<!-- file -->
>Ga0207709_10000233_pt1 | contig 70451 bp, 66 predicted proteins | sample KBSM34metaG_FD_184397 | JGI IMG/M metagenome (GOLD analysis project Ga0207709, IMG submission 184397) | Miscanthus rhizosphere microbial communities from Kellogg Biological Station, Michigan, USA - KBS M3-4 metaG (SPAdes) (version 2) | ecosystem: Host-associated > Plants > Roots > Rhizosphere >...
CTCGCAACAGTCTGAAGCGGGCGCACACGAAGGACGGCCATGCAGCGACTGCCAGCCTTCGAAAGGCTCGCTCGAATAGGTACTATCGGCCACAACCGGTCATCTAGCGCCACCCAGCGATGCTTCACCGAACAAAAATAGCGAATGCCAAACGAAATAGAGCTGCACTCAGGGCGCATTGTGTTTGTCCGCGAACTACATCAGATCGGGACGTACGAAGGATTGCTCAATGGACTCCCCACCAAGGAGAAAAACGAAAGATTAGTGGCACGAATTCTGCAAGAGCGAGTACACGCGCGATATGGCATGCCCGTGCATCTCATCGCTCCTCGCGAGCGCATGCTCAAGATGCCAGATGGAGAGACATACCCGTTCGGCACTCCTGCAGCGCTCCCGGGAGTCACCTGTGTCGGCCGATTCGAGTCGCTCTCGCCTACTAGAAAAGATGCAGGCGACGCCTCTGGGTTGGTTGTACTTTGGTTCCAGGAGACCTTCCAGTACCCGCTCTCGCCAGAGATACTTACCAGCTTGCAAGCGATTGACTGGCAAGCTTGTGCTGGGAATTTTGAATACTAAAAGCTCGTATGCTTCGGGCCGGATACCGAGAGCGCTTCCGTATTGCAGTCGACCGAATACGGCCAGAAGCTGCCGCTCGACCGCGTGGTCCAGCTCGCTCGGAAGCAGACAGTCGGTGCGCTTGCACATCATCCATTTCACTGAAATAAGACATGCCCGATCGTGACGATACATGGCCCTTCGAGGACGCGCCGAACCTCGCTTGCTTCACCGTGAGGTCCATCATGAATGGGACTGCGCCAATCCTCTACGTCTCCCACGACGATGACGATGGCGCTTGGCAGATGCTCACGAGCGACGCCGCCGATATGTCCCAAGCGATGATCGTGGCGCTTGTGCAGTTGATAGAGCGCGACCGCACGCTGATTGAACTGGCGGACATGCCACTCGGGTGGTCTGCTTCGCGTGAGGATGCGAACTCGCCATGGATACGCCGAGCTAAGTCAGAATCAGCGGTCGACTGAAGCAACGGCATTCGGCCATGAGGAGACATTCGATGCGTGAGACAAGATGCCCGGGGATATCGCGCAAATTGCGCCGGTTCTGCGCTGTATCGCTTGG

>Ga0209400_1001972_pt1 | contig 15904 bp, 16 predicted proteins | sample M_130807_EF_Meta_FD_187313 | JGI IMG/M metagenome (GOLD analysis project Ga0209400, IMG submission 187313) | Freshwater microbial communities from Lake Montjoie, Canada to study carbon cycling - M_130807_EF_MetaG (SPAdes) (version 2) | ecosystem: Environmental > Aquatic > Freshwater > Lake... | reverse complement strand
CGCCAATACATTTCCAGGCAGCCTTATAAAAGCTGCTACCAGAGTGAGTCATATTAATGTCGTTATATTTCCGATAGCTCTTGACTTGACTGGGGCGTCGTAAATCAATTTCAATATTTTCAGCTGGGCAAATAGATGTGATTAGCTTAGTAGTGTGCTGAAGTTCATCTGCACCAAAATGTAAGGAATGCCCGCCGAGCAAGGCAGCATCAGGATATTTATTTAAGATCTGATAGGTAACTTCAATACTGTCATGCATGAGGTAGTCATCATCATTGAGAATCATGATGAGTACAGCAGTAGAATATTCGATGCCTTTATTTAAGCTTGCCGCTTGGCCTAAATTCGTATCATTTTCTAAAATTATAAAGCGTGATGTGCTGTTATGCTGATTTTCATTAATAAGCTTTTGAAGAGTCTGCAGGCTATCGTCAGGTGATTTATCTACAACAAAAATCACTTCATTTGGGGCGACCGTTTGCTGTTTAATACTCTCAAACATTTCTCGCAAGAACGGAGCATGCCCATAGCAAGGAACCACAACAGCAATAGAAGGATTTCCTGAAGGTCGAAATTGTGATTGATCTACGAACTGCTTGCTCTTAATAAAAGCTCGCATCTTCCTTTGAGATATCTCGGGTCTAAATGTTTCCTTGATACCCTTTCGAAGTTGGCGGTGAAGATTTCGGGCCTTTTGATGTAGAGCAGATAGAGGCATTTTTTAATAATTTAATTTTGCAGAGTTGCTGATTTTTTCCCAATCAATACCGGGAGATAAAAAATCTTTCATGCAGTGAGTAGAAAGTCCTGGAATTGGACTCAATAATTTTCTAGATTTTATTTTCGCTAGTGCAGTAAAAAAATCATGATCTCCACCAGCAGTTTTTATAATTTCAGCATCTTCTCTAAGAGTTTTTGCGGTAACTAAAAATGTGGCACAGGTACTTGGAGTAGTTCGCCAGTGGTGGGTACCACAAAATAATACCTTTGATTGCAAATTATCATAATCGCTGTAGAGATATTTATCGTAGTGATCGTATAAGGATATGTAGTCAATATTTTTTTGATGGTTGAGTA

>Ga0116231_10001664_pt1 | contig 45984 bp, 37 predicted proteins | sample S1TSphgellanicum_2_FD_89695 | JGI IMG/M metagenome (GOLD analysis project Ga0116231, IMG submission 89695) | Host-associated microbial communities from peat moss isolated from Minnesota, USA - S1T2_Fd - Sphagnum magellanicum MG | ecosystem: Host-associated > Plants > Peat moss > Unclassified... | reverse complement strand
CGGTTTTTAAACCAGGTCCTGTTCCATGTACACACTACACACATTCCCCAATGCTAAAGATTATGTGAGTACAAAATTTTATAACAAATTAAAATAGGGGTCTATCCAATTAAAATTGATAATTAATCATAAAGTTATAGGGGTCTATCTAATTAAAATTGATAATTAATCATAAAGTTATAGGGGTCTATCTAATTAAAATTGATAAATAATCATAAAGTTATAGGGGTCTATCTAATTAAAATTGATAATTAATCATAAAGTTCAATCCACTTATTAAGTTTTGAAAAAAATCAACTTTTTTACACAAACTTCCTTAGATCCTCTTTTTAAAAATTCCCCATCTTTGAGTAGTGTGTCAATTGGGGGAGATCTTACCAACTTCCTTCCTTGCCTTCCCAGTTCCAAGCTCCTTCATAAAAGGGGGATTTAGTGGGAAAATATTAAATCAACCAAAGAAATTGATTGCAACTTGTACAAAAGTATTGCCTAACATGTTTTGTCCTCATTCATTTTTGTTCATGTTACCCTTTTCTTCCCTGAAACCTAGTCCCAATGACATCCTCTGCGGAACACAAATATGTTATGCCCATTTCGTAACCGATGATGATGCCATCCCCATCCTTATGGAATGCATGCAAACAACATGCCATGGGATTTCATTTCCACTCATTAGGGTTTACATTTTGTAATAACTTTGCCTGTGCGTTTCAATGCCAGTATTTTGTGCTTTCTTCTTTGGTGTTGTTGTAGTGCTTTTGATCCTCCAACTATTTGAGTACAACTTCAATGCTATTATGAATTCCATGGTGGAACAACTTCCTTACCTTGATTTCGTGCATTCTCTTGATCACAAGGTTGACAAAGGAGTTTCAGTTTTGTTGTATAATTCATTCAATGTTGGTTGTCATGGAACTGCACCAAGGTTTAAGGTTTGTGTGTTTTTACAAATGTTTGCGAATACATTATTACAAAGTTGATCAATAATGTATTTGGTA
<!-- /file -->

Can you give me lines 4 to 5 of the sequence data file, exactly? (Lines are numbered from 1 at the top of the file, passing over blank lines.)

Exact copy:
CGCCAATACATTTCCAGGCAGCCTTATAAAAGCTGCTACCAGAGTGAGTCATATTAATGTCGTTATATTTCCGATAGCTCTTGACTTGACTGGGGCGTCGTAAATCAATTTCAATATTTTCAGCTGGGCAAATAGATGTGATTAGCTTAGTAGTGTGCTGAAGTTCATCTGCACCAAAATGTAAGGAATGCCCGCCGAGCAAGGCAGCATCAGGATATTTATTTAAGATCTGATAGGTAACTTCAATACTGTCATGCATGAGGTAGTCATCATCATTGAGAATCATGATGAGTACAGCAGTAGAATATTCGATGCCTTTATTTAAGCTTGCCGCTTGGCCTAAATTCGTATCATTTTCTAAAATTATAAAGCGTGATGTGCTGTTATGCTGATTTTCATTAATAAGCTTTTGAAGAGTCTGCAGGCTATCGTCAGGTGATTTATCTACAACAAAAATCACTTCATTTGGGGCGACCGTTTGCTGTTTAATACTCTCAAACATTTCTCGCAAGAACGGAGCATGCCCATAGCAAGGAACCACAACAGCAATAGAAGGATTTCCTGAAGGTCGAAATTGTGATTGATCTACGAACTGCTTGCTCTTAATAAAAGCTCGCATCTTCCTTTGAGATATCTCGGGTCTAAATGTTTCCTTGATACCCTTTCGAAGTTGGCGGTGAAGATTTCGGGCCTTTTGATGTAGAGCAGATAGAGGCATTTTTTAATAATTTAATTTTGCAGAGTTGCTGATTTTTTCCCAATCAATACCGGGAGATAAAAAATCTTTCATGCAGTGAGTAGAAAGTCCTGGAATTGGACTCAATAATTTTCTAGATTTTATTTTCGCTAGTGCAGTAAAAAAATCATGATCTCCACCAGCAGTTTTTATAATTTCAGCATCTTCTCTAAGAGTTTTTGCGGTAACTAAAAATGTGGCACAGGTACTTGGAGTAGTTCGCCAGTGGTGGGTACCACAAAATAATACCTTTGATTGCAAATTATCATAATCGCTGTAGAGATATTTATCGTAGTGATCGTATAAGGATATGTAGTCAATATTTTTTTGATGGTTGAGTA

>Ga0116231_10001664_pt1 | contig 45984 bp, 37 predicted proteins | sample S1TSphgellanicum_2_FD_89695 | JGI IMG/M metagenome (GOLD analysis project Ga0116231, IMG submission 89695) | Host-associated microbial communities from peat moss isolated from Minnesota, USA - S1T2_Fd - Sphagnum magellanicum MG | ecosystem: Host-associated > Plants > Peat moss > Unclassified... | reverse complement strand